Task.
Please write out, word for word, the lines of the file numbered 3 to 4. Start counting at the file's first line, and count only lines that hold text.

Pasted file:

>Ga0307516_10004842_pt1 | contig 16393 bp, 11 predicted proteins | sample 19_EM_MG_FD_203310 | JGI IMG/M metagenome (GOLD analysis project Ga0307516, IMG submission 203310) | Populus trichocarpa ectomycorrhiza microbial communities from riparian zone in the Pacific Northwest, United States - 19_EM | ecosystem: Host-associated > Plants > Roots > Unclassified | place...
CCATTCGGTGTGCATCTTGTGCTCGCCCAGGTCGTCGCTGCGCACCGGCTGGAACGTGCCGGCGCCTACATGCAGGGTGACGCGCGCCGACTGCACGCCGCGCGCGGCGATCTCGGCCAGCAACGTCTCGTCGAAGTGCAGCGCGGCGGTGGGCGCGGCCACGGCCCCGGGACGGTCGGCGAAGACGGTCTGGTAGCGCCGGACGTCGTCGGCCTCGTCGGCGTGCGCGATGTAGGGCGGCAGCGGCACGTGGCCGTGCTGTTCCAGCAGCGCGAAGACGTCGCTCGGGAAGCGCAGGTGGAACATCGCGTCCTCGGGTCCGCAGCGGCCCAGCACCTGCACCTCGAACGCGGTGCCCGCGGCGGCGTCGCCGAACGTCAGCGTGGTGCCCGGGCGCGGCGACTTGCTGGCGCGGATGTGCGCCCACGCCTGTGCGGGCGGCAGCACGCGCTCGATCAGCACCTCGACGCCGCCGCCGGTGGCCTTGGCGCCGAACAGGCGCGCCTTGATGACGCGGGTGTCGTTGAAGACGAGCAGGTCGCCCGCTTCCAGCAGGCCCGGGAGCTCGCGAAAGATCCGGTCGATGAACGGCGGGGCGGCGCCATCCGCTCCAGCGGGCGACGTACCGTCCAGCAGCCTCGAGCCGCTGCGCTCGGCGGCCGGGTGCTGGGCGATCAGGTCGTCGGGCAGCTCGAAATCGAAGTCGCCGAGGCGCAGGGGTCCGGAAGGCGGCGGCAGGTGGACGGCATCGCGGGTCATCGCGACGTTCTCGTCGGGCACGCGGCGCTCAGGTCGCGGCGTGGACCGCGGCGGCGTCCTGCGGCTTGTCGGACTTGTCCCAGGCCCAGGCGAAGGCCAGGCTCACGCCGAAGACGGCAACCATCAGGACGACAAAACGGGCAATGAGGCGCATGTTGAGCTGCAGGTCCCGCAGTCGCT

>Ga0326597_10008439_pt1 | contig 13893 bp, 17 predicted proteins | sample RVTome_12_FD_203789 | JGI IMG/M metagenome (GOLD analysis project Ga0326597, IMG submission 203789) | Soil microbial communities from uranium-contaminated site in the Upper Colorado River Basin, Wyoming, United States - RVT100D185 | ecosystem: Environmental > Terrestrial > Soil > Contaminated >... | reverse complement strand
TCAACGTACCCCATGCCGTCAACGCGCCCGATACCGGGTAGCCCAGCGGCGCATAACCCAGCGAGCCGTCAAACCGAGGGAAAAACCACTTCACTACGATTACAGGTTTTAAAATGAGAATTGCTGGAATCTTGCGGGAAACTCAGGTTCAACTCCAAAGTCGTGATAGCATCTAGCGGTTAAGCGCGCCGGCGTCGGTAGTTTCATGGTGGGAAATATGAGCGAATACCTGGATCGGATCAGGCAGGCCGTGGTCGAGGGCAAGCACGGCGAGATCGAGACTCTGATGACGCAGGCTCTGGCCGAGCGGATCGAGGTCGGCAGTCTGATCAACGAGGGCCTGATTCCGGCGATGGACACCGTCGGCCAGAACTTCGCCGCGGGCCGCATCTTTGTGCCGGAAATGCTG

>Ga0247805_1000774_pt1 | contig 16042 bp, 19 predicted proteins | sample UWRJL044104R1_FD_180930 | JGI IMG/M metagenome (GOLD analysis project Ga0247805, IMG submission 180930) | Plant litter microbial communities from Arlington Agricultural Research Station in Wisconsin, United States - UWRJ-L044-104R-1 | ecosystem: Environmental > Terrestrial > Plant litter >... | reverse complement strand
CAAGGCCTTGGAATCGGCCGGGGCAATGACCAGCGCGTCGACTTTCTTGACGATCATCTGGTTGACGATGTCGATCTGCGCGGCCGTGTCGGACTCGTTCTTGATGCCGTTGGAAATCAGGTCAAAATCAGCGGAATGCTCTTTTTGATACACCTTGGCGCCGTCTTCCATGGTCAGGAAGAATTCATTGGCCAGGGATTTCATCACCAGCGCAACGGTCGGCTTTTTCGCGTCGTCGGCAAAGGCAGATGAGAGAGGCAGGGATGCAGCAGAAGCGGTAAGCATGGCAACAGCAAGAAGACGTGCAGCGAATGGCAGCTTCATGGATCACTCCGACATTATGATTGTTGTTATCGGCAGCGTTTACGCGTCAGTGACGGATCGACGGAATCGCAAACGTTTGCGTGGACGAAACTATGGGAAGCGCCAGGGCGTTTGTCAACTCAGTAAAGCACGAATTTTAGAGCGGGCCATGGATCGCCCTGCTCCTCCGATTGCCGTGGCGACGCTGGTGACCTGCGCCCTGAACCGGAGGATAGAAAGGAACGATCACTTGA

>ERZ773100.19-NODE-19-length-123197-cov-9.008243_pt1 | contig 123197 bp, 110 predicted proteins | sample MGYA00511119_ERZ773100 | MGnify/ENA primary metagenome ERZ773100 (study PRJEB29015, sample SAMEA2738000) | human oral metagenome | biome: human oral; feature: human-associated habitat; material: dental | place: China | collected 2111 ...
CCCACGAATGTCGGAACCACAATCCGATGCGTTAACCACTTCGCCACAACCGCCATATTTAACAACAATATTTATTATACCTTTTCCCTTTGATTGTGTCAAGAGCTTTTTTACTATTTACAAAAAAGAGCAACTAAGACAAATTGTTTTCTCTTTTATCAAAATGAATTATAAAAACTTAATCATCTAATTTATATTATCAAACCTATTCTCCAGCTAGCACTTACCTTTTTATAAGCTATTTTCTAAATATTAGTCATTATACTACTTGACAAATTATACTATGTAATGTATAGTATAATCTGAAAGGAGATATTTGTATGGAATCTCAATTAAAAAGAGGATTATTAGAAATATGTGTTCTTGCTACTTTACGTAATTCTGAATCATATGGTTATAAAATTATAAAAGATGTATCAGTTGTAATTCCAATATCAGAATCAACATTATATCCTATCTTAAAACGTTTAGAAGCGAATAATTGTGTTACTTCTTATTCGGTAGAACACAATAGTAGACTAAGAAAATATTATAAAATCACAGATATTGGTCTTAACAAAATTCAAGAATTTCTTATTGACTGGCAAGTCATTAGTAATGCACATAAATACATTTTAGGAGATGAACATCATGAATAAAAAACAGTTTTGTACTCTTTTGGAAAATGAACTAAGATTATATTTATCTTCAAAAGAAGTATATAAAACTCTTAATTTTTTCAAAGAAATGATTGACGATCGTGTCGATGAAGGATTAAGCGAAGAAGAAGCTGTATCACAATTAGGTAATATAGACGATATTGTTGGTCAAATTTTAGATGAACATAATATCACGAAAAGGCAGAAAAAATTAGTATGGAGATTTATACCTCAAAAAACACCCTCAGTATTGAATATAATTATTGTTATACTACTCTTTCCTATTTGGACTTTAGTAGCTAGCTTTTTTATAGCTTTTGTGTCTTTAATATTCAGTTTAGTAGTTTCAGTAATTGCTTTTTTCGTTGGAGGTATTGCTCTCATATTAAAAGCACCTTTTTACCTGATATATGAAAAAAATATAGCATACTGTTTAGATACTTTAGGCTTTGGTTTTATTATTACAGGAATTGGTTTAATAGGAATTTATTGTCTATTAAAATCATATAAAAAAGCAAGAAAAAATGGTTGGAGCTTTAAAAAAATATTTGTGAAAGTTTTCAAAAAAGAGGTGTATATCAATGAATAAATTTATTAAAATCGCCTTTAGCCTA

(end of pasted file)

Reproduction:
>Ga0326597_10008439_pt1 | contig 13893 bp, 17 predicted proteins | sample RVTome_12_FD_203789 | JGI IMG/M metagenome (GOLD analysis project Ga0326597, IMG submission 203789) | Soil microbial communities from uranium-contaminated site in the Upper Colorado River Basin, Wyoming, United States - RVT100D185 | ecosystem: Environmental > Terrestrial > Soil > Contaminated >... | reverse complement strand
TCAACGTACCCCATGCCGTCAACGCGCCCGATACCGGGTAGCCCAGCGGCGCATAACCCAGCGAGCCGTCAAACCGAGGGAAAAACCACTTCACTACGATTACAGGTTTTAAAATGAGAATTGCTGGAATCTTGCGGGAAACTCAGGTTCAACTCCAAAGTCGTGATAGCATCTAGCGGTTAAGCGCGCCGGCGTCGGTAGTTTCATGGTGGGAAATATGAGCGAATACCTGGATCGGATCAGGCAGGCCGTGGTCGAGGGCAAGCACGGCGAGATCGAGACTCTGATGACGCAGGCTCTGGCCGAGCGGATCGAGGTCGGCAGTCTGATCAACGAGGGCCTGATTCCGGCGATGGACACCGTCGGCCAGAACTTCGCCGCGGGCCGCATCTTTGTGCCGGAAATGCTG